The Drug Enforcement Administration today announced the issuance of an Immediate Suspension Order served on Morris & Dickson Company, a wholesale pharmaceutical distributor, located in Shreveport, Louisiana.
Morris & Dickson Company has been the subject of a DEA investigation that alleges that this distribution center failed to properly identify large suspicious orders for controlled substances sold to independent pharmacies with questionable need for the drugs. The investigation, which focused primarily on purchases of Oxycodone and Hydrocodone, revealed that in some cases, pharmacies were allowed to purchase as much as six times the quantity of narcotics the pharmacy would normally order. In spite of regulations which require distributors to identify such orders, DEA alleges that Morris & Dickson Company failed to identify these large suspicious orders resulting in millions of dosage units of Oxycodone and Hydrocodone being distributed in violation of the law.
"Opioid distributors have a legal obligation not to facilitate the illicit diversion of drugs," said Attorney General Jeff Sessions. "That obligation has never been more important than it is right now as we face the deadliest drug crisis in American history. According to the allegations, many large suspicious orders for opioids were made, filled, and unreported by Morris and Dickson. We can only imagine how many pills were diverted, abused, and how many addictions began as a result. Today's suspension will help us achieve the President's goals of reducing opioid prescriptions in the United States and stopping the spread of addiction. I want to thank the DEA for their vigilance, for all of their hard work. The Justice Department will continue to use suspensions, deregistrations, and every other tool we have to stop the drug epidemic."
“Distributors have an obligation to ensure that all pharmaceutical controlled substances their customers order are for legitimate use, and it is their duty to identify, recognize and report suspicious orders to DEA,” said DEA Acting Administrator Robert W. Patterson. “This is another reminder that DEA will hold accountable those companies who choose to operate outside the law.”
In October 2017, DEA became aware of the high-volume sales of Oxycodone and Hydrocodone from Morris & Dickson Company to five of the top ten purchasing pharmacies within the state of Louisiana. DEA records indicated that Morris & Dickson Company had not filed any suspicious order reports on any of the pharmacies in question in Louisiana. A review of the purchases made by these high-volume independent pharmacies showed that these pharmacies were purchasing quantities which were not indicative of the pharmaceutical market. Not only were numerous “independent” retail pharmacies purchasing more Oxycodone and Hydrocodone than the largest chain pharmacies operating within the state, they were purchasing more narcotics than several of the largest chain pharmacies combined within the same zip code. In some instances, DEA noted these “independent” pharmacies were purchasing more than ten times the amount of narcotics the average Louisiana pharmacy purchased per month.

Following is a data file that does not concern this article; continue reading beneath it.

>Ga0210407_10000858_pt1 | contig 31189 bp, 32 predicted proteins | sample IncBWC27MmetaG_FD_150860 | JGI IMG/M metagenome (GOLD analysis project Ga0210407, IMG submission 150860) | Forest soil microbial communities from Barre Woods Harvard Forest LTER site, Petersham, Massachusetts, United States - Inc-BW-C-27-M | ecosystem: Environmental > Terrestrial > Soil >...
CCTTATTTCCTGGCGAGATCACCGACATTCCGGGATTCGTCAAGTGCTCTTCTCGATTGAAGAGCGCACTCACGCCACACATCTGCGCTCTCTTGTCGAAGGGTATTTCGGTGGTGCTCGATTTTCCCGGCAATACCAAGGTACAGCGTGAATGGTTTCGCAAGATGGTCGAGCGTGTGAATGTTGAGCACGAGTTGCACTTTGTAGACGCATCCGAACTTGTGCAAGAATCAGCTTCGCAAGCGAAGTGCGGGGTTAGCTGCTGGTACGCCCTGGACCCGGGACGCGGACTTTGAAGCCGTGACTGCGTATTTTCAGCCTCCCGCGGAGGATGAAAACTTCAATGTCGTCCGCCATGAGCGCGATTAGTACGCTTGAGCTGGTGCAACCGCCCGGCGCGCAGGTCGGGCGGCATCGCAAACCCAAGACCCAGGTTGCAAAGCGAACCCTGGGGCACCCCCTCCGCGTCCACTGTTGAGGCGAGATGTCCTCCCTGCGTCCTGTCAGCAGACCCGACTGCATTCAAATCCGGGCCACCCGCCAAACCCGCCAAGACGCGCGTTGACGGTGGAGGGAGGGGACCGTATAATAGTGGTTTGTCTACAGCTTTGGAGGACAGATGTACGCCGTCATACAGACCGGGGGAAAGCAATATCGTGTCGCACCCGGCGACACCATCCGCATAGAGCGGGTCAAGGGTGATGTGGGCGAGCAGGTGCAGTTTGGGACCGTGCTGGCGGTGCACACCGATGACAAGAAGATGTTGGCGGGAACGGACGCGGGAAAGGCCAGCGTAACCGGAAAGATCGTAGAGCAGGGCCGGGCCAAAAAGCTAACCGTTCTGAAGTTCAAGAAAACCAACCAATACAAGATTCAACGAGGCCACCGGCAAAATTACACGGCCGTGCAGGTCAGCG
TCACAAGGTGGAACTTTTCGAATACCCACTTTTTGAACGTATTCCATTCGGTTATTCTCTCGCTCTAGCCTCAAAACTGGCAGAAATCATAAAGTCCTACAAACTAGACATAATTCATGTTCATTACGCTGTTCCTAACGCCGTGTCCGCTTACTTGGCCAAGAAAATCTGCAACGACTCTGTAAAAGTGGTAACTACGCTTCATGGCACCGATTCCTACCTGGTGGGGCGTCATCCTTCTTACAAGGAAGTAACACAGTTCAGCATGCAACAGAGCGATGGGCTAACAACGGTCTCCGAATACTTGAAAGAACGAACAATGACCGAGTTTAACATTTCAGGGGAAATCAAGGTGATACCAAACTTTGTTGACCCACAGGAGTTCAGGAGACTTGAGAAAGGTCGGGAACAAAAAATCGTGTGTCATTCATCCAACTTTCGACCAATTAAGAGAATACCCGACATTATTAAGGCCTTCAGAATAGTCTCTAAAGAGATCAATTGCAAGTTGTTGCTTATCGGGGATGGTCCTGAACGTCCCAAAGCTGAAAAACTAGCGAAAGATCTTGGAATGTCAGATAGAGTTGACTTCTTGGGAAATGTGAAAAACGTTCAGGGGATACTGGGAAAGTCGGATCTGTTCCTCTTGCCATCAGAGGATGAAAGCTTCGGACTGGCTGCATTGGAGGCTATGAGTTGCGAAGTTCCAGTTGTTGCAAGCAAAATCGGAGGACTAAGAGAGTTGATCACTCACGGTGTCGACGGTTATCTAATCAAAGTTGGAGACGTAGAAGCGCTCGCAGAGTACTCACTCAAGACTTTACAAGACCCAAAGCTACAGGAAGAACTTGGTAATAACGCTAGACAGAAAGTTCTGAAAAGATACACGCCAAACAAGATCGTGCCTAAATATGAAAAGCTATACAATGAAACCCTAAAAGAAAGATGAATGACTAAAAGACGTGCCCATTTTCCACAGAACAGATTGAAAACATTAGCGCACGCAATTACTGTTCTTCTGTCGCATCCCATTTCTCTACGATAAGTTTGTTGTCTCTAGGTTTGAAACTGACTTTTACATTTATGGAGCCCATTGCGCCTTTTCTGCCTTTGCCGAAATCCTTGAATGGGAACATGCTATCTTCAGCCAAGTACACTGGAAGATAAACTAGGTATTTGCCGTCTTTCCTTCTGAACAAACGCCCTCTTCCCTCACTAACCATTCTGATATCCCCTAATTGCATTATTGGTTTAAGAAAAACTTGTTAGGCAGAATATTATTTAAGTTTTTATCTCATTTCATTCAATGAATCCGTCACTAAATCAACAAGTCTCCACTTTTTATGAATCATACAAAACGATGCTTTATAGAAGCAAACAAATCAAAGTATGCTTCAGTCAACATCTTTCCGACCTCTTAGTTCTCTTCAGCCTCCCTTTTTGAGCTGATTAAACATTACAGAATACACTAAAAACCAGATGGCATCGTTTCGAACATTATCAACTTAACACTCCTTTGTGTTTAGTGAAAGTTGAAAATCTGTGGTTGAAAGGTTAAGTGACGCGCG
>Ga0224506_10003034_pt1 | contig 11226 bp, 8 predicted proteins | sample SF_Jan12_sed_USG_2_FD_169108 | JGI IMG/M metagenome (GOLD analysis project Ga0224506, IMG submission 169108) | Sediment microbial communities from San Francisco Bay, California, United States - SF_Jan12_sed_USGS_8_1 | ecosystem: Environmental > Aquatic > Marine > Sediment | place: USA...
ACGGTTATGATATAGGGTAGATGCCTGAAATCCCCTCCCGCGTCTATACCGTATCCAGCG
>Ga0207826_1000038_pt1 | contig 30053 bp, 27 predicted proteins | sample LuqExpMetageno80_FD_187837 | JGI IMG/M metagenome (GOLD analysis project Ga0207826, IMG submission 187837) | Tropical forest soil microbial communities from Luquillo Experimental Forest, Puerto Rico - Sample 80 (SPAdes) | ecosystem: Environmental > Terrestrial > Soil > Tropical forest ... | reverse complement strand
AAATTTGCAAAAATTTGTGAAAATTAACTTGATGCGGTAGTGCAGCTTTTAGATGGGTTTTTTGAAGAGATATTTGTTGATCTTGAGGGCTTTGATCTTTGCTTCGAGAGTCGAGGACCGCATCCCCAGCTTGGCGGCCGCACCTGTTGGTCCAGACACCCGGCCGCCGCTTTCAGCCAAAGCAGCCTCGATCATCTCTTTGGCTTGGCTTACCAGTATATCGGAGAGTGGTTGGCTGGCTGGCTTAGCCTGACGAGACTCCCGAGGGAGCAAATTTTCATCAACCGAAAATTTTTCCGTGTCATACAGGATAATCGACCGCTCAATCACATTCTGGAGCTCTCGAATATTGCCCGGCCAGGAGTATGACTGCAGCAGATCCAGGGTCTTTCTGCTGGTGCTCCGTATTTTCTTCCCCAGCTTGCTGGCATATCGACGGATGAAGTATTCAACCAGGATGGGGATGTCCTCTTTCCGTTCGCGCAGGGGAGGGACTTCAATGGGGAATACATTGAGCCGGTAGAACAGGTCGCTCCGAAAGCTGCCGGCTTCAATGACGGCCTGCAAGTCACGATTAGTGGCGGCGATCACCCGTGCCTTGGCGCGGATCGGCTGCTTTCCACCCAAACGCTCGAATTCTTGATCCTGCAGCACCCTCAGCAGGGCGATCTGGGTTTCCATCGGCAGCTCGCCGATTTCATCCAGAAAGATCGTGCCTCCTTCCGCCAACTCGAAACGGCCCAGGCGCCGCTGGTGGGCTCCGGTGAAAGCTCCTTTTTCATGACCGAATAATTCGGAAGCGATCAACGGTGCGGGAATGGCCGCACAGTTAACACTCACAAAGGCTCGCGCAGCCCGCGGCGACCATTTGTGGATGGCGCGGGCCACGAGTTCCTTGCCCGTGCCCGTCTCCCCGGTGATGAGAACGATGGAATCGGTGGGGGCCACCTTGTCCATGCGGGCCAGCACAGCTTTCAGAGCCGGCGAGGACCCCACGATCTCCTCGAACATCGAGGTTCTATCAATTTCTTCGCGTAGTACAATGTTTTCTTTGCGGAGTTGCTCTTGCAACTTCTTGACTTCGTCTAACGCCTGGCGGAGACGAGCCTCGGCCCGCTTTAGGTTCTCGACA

DEA’s actions today suspend the DEA Certificate of Registration issued to Morris & Dickson Company as a drug distributor pursuant to Title 21, United States Code, Sections 823 and 824. The DEA’s investigation of Morris & Dickson Company determined that the continued registration of this company constitutes a substantial likelihood of imminent danger to public health and safety. This action only applies to the distribution of controlled substances and will not affect non-controlled pharmaceutical drugs distributed by the company.
Morris & Dickson Company received written notice of the factual and legal basis for this action. In addition, they will be given the opportunity for an administrative hearing within the next 60 days. After the hearing, the DEA Acting Administrator will make a final decision on whether Morris & Dickson Company’s registration should be permanently revoked. This decision will be published in the Federal Register.
Today, more than four million Americans are addicted to prescription painkillers, including a quarter million adolescents. Sadly, drug overdoses are now the leading cause of injury death in the United States, more than deaths from motor vehicle crashes or deaths from firearms. Parents and children are encouraged to educate themselves about the dangers of drugs by visiting DEA’s interactive websites at www.JustThinkTwice.com, www.GetSmartAboutDrugs.com and www.dea.gov.